The Legal Society urged lawyers to ensure preventive measures are taken to combat cybercrime after a successful cyber attack led to some clients of a lawyer making money transfers to a fraudster’s bank account.
In response to the attack, the community said: “No company is immune to any cyber attack, but preventative measures can and should be taken to protect IT systems.”
Lawyers have been specifically targeted by cybercriminals because they often keep large amounts of money in their clients’ bank accounts as well as sensitive personal data.
The law association said Monday that it recently learned of an attack started by a lawyer who clicked on a link in an unexpected email received from a fraudster.
The association said on its website that, like previous attacks, the lawyer was unaware of the hack. This means that the hacker was able to stalk the inbox and create rules to automatically divert emails from specific clients. The hacker also created a new email address very similar to the lawyer’s email address, which enabled the hacker to contact the customer directly.
By reviewing the emails, the scammer was able to identify several transactions that were about to take place and emailed the concerned customers looking to transfer funds to an out-of-state bank account.
The clients then made the transfers to the hacker’s bank account.
In response to the attack, the association told The Irish Times: « We know our members are vigilant about the importance of cybersecurity measures and regularly engage in our training and guidance on this issue. »
She added that as business methods continue to evolve, many law firms are investing and upgrading their IT systems to ensure continued service to clients.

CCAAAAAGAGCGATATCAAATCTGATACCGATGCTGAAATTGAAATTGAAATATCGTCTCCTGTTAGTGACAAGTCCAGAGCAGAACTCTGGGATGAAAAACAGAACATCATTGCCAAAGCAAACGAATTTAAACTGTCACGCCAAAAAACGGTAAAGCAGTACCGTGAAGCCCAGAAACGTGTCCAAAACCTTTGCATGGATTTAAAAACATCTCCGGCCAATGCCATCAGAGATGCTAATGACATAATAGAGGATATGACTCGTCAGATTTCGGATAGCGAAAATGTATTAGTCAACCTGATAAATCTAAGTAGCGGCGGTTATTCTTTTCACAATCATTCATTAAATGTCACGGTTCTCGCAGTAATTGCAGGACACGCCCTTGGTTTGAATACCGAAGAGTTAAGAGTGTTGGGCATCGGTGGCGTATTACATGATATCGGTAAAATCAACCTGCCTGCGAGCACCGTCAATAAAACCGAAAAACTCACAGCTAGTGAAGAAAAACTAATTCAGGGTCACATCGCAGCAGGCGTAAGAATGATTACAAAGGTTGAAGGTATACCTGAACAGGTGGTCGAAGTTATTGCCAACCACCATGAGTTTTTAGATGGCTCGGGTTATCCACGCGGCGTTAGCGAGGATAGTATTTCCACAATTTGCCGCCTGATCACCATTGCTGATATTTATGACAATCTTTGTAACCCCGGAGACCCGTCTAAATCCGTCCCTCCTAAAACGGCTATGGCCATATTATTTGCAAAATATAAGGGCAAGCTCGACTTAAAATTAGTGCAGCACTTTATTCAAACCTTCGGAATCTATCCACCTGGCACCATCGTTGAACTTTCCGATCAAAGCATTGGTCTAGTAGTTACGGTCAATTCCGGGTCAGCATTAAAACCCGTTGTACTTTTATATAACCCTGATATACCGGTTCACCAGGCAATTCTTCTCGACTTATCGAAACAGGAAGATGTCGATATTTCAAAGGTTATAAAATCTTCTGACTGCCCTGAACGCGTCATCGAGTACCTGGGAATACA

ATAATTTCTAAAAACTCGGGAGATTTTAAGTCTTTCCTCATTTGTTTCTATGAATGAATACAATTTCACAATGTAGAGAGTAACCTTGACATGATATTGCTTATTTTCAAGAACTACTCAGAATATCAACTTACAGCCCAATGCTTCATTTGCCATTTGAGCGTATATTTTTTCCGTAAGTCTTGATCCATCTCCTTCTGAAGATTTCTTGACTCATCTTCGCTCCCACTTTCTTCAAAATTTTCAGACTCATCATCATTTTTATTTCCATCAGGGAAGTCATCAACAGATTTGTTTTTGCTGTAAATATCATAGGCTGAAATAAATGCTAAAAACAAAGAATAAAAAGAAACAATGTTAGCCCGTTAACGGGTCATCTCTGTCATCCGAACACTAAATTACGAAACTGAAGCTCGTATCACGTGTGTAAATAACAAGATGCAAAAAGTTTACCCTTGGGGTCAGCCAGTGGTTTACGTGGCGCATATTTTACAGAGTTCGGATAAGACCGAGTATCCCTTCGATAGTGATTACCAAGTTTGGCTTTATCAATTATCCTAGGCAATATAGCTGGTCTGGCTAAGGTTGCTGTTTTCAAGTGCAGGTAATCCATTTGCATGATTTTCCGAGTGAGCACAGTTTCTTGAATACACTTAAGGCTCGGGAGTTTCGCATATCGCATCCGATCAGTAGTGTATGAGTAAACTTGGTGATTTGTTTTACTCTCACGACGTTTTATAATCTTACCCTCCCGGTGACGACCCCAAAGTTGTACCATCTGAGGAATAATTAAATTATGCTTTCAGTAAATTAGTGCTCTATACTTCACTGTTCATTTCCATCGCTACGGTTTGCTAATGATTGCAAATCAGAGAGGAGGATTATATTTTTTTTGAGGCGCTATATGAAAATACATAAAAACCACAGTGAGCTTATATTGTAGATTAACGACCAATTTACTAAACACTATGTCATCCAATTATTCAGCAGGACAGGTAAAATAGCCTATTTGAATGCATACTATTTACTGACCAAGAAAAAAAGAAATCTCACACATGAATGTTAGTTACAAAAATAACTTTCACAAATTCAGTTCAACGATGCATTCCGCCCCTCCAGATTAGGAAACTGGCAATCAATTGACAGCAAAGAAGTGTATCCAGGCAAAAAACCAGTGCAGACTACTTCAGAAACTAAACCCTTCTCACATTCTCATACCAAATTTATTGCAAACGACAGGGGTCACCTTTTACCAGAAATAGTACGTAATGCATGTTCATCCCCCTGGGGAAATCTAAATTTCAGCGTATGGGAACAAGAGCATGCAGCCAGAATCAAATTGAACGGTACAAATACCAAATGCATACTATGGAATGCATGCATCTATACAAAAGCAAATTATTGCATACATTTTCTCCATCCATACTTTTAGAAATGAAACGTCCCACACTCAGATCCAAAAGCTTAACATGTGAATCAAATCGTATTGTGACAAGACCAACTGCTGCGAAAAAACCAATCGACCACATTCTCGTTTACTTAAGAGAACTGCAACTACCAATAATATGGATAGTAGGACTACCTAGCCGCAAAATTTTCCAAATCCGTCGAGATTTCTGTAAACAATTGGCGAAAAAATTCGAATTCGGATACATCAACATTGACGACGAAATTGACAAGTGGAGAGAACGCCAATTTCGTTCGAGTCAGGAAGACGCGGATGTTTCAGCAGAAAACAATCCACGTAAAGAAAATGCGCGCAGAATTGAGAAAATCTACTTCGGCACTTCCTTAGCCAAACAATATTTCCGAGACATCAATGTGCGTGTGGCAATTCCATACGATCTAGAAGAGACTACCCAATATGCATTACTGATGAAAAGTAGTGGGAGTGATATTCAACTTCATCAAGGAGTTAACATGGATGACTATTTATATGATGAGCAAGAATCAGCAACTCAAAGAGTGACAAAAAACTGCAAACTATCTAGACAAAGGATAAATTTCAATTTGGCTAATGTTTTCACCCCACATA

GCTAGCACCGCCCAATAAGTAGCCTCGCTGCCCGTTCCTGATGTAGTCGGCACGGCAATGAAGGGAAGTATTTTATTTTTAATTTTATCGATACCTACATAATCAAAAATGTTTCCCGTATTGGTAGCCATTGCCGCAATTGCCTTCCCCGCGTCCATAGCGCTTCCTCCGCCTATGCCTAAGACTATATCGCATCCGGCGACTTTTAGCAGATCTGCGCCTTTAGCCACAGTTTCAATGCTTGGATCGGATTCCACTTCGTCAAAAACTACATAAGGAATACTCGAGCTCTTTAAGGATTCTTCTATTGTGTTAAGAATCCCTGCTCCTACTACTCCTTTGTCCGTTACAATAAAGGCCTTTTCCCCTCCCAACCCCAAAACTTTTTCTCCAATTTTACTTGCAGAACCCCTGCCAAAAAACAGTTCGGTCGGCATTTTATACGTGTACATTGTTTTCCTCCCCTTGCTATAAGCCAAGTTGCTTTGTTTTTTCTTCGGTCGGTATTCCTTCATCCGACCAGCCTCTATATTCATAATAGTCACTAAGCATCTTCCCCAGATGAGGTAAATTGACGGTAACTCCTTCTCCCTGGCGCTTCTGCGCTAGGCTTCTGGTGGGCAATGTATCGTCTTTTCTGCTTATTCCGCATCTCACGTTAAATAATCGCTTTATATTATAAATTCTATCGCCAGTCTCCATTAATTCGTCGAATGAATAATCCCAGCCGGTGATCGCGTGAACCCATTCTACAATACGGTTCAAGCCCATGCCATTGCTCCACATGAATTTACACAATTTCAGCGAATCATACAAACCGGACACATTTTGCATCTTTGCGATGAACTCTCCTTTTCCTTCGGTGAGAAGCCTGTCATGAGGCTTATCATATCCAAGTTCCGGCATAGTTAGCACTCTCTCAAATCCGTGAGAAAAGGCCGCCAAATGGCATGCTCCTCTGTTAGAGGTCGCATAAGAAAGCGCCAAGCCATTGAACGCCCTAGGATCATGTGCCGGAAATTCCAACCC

The association recommended that attorneys and their support staff be suspicious of any unsolicited or unexpected emails and should treat any attachments in such emails with suspicion and confirm their validity with the sender before opening them.
It also recommends that attorneys inform their clients that bank account details will never be provided by email, and if they are, they should be assumed to be fraudulent.
Clients must be informed that the attorney is prohibited from maintaining a client’s bank account outside the country and must inform the attorney immediately of any request to send money abroad and not act upon it.
According to the annual survey of Irish law firms published last November by professional services and wealth management firm Smith & Williamson, most of the 20 largest law firms here reported cyber attacks on their systems in 2021.
About 62 percent of smaller Dublin firms, and 74 percent of regional firms, have not reported any such activity.
Among those surveyed, 27 percent considered cyber risks as one of their biggest challenges over the next three years.
According to a recent report by Grant Thornton, the economic cost of cybercrime in Ireland in 2020 was around €9.6 billion.
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